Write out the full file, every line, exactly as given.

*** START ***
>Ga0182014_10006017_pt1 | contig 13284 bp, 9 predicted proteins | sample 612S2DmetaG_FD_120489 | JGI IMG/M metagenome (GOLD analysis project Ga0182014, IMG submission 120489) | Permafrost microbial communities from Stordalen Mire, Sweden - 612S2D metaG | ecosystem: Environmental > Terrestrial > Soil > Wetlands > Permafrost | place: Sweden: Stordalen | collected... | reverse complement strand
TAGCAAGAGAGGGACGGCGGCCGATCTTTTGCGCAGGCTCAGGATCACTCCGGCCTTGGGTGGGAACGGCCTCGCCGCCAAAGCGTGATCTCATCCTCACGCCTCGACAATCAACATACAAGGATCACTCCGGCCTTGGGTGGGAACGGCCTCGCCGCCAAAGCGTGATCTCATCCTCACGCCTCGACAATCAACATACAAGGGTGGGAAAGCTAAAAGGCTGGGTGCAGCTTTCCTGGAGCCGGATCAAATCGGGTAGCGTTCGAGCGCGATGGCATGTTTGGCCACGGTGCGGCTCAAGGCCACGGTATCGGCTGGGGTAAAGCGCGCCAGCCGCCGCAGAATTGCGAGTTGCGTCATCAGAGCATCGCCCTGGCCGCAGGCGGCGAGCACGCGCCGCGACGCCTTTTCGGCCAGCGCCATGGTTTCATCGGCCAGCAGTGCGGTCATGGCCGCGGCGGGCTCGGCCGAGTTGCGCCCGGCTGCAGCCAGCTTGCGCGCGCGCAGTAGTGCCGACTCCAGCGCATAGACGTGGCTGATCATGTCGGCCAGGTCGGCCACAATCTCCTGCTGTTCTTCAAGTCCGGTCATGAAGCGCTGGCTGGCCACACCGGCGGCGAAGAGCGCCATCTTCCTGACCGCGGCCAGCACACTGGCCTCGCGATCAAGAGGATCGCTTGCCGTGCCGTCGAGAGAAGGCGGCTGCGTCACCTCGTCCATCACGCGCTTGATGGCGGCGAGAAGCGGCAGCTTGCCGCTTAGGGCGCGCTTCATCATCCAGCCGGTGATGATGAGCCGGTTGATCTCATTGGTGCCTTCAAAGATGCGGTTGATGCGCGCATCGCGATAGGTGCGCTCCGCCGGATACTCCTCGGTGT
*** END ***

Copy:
>Ga0182014_10006017_pt1 | contig 13284 bp, 9 predicted proteins | sample 612S2DmetaG_FD_120489 | JGI IMG/M metagenome (GOLD analysis project Ga0182014, IMG submission 120489) | Permafrost microbial communities from Stordalen Mire, Sweden - 612S2D metaG | ecosystem: Environmental > Terrestrial > Soil > Wetlands > Permafrost | place: Sweden: Stordalen | collected... | reverse complement strand
TAGCAAGAGAGGGACGGCGGCCGATCTTTTGCGCAGGCTCAGGATCACTCCGGCCTTGGGTGGGAACGGCCTCGCCGCCAAAGCGTGATCTCATCCTCACGCCTCGACAATCAACATACAAGGATCACTCCGGCCTTGGGTGGGAACGGCCTCGCCGCCAAAGCGTGATCTCATCCTCACGCCTCGACAATCAACATACAAGGGTGGGAAAGCTAAAAGGCTGGGTGCAGCTTTCCTGGAGCCGGATCAAATCGGGTAGCGTTCGAGCGCGATGGCATGTTTGGCCACGGTGCGGCTCAAGGCCACGGTATCGGCTGGGGTAAAGCGCGCCAGCCGCCGCAGAATTGCGAGTTGCGTCATCAGAGCATCGCCCTGGCCGCAGGCGGCGAGCACGCGCCGCGACGCCTTTTCGGCCAGCGCCATGGTTTCATCGGCCAGCAGTGCGGTCATGGCCGCGGCGGGCTCGGCCGAGTTGCGCCCGGCTGCAGCCAGCTTGCGCGCGCGCAGTAGTGCCGACTCCAGCGCATAGACGTGGCTGATCATGTCGGCCAGGTCGGCCACAATCTCCTGCTGTTCTTCAAGTCCGGTCATGAAGCGCTGGCTGGCCACACCGGCGGCGAAGAGCGCCATCTTCCTGACCGCGGCCAGCACACTGGCCTCGCGATCAAGAGGATCGCTTGCCGTGCCGTCGAGAGAAGGCGGCTGCGTCACCTCGTCCATCACGCGCTTGATGGCGGCGAGAAGCGGCAGCTTGCCGCTTAGGGCGCGCTTCATCATCCAGCCGGTGATGATGAGCCGGTTGATCTCATTGGTGCCTTCAAAGATGCGGTTGATGCGCGCATCGCGATAGGTGCGCTCCGCCGGATACTCCTCGGTGT